I’ve shared an example below; here are three roadmap examples to help get you started. If you’re looking for a technology roadmap, these example technology roadmaps are useful. If you’re looking for a marketing roadmap, these example marketing roadmaps are great!
You want your management team to see a roadmap that gives them confidence your product will help meet its strategic objectives. You want your sales teams to see a roadmap that clearly shows them how they can convince prospects the product will meet their needs. And you want your developers to see a roadmap that clearly explains what you’ll need from them and why their work will matter to the product’s ultimate success.
What this means is that, in terms of your roadmap development, you have two choices. You can use a static document tool like a spreadsheet and then create several different versions of the same roadmap in spreadsheet format. (Again, bad idea.)
It’s worth pointing out here that when you build your roadmap this way, you will need to manually update all versions of it every time priorities, dates, or other elements change in your development. Failing to update all versions of your static-document roadmap can quickly lead to version-control problems with the roadmap files and people working on the wrong things.
“Determine your audience and tailor the roadmap to resonate with them.”
Alternatively, you can use a purpose-built roadmap tool (like ProductPlan) to develop a dynamic and visual roadmap that will be easy to present at the right level of detail to the right audience.
3. Prioritize your product’s strategic themes — and begin building the actual roadmap.
At this point, you’ve set the foundation. You’ve determined your product’s strategic reason for being. And (we hope) you’ve found the right roadmap tool. Now it’s time to start typing.
So, where do you start? What goes onto the roadmap first?
Up to this point, you have approached every step in the roadmap creation process from a top-down, strategic point of view. You should use that same approach when building the actual details of your roadmap.
Start by determining what the major themes of the product will be. For each of those themes, create a swim lane on the roadmap. (Remember, if you’re using the right purpose-built roadmap tool, you can always move these themes around later with a couple of clicks or a drag-and-drop if you need to change the order of priority or move everything back in the timeline.)
Now that you have a series of major themes, you can start layering in epics beneath them. And if you determine you need additional detail, you can also layer in specific features beneath each epic.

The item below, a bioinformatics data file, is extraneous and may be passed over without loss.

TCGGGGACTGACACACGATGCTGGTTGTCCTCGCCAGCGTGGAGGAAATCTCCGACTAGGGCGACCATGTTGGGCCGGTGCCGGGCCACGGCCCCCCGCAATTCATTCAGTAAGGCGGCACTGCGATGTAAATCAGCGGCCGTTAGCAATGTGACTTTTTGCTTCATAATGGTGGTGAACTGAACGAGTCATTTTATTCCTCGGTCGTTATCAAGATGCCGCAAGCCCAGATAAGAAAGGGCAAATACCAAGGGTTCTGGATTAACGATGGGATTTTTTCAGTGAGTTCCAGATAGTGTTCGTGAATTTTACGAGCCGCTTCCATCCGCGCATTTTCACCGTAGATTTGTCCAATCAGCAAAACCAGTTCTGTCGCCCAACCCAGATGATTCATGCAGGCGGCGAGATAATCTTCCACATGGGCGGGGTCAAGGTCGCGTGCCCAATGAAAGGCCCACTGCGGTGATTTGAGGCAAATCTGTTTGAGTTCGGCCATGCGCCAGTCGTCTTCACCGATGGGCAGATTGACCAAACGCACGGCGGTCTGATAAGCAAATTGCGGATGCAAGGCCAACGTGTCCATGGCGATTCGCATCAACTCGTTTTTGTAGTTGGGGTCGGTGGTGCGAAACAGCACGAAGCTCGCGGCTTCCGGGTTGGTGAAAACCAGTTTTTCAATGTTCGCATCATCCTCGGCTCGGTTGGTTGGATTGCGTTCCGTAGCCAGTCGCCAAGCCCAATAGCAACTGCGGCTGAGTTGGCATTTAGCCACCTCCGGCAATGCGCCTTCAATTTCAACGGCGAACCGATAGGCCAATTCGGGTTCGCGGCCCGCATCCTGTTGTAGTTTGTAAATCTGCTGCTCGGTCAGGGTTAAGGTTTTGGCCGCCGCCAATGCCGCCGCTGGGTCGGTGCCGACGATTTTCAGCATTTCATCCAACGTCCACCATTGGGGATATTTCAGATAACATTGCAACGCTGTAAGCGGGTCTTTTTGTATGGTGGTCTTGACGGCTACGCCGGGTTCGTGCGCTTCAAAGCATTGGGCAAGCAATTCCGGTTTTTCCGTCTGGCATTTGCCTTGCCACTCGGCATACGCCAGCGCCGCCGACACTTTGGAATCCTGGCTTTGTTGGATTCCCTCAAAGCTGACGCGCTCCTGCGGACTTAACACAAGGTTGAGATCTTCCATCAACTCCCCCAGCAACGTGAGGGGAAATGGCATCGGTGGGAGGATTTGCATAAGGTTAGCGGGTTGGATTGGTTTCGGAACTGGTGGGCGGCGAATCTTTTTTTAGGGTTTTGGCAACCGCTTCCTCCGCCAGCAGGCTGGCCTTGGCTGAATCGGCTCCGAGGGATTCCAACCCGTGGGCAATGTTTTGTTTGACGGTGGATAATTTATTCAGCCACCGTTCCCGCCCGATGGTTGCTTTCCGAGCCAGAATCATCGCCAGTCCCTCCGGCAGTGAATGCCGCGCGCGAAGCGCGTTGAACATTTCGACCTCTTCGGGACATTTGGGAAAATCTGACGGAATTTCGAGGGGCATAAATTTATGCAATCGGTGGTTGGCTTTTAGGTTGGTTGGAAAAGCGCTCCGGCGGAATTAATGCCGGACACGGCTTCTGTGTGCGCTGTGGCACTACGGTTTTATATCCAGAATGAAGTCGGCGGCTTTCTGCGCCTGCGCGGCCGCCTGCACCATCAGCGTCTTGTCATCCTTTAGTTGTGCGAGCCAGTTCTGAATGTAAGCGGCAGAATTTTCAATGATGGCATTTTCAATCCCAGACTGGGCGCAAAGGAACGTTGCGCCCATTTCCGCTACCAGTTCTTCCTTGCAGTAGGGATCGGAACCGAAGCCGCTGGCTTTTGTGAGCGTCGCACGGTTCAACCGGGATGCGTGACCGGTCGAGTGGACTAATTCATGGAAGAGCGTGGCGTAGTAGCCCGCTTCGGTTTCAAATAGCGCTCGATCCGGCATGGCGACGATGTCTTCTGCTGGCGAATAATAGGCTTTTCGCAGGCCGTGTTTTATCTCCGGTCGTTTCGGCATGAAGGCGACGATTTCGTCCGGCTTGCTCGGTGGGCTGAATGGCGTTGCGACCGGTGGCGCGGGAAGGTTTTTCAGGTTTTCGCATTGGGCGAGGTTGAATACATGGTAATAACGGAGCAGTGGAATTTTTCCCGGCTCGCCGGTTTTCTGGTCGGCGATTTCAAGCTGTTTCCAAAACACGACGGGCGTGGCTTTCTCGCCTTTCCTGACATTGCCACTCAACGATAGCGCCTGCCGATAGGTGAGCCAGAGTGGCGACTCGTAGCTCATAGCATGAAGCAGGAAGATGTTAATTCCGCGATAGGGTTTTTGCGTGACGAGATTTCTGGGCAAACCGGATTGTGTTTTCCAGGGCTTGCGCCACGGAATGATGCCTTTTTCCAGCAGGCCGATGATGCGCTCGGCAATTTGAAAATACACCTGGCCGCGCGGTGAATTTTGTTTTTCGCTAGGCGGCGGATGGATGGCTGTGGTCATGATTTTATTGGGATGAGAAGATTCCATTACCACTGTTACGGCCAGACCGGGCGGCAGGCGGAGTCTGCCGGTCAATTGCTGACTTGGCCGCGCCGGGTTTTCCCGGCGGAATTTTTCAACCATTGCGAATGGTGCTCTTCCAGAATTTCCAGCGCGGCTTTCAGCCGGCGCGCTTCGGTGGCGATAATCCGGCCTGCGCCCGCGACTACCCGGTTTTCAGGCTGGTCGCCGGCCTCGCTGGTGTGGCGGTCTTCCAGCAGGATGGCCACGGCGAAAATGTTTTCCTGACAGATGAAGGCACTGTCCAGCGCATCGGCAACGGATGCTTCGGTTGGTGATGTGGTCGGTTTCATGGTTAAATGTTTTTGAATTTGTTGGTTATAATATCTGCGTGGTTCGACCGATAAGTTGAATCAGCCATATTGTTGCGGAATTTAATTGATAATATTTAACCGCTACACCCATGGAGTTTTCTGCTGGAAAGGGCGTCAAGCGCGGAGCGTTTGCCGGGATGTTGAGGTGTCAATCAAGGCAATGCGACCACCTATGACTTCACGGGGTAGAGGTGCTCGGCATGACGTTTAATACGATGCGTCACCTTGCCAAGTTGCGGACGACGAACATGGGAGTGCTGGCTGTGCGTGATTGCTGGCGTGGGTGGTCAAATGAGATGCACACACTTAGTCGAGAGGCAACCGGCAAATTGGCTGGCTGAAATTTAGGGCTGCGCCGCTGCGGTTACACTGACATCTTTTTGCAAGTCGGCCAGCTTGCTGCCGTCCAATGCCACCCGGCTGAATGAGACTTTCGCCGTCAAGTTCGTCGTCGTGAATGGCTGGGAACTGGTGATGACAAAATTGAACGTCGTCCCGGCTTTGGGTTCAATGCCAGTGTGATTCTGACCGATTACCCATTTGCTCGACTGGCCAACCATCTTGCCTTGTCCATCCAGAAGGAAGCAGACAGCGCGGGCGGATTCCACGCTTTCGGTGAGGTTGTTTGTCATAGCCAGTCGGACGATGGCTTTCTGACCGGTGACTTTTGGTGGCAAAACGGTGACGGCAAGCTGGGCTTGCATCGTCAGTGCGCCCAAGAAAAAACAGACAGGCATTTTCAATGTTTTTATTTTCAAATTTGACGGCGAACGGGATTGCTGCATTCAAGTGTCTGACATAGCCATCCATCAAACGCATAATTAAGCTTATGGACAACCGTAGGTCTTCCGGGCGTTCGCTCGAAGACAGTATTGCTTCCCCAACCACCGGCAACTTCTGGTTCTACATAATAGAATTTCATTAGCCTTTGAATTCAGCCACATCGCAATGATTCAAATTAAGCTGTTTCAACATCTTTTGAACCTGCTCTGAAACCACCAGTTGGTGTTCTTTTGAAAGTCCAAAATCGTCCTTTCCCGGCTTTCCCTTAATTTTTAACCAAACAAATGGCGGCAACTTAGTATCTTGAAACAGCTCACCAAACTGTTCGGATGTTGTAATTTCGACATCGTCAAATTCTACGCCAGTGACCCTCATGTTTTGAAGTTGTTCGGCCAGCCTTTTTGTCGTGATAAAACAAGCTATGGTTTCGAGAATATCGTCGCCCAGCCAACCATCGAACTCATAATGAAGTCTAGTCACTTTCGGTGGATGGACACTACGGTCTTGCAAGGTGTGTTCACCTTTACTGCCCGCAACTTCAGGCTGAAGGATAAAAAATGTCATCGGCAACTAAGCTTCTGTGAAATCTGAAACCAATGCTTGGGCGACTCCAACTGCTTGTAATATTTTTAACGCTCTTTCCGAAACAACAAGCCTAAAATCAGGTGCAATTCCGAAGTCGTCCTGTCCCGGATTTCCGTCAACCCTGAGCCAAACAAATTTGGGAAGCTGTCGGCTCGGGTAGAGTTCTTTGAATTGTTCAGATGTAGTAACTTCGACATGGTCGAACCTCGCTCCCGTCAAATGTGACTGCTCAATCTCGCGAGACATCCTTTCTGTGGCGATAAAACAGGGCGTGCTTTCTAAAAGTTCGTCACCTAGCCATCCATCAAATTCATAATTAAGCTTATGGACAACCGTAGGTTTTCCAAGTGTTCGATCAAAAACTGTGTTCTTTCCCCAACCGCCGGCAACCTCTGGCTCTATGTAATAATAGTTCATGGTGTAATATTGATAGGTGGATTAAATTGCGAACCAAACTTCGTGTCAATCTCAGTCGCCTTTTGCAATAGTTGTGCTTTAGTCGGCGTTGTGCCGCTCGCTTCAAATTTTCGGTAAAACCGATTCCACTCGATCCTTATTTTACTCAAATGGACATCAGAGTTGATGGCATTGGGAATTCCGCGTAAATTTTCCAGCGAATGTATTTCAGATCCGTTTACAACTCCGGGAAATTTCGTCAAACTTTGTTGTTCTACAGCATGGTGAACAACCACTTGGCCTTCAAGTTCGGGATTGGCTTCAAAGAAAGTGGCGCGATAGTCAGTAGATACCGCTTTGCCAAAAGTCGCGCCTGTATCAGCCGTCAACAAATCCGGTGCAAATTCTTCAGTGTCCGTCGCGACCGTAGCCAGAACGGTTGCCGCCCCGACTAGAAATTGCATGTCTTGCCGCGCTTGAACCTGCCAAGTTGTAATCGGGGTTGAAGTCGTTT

You want to start at the strategic level with every detail you add to the roadmap. Just as you first determined your product’s reason for being, you’ll want to apply the same thinking to each theme, asking why that theme deserves a place on the roadmap — and which specific place it deserves in relation to the other themes, and why.
4. Stay flexible — because your roadmap will change.
Finally, as you’re building out the details on your roadmap, you’ll want to keep in mind that none of those details are set in stone. Companies’ priorities change. Resource levels change. Moves by competitors can force a product’s development or release schedule to change.
“Stay flexible — because your roadmap will change.”
So you want to create your product roadmap — and present it to your various audiences — in such a way that leaves room for the inevitable updates, tweaks, and course corrections along the way.
And if you can tackle building your first roadmap strategically, and in the order we’ve outlined here, you’ve got the makings of a successful product roadmap.
Annie Dunham, VP of Product at ProductPlan, shared quite a few more tips in this webinar on the key ingredients to successful roadmaps, which has even more information.
Building your first product roadmaps will vary to some degree, of course, but this should be a helpful starting point, a good list of items to keep in mind when hammering out your next product roadmap. You can standardize your process with collaborative, web-based roadmap software and convey the big picture in one place. ProductPlan lets you create and share beautiful roadmaps to build consensus across the entire organization.
We’ve also created a step by step template and checklist that explains how to do this in ProductPlan.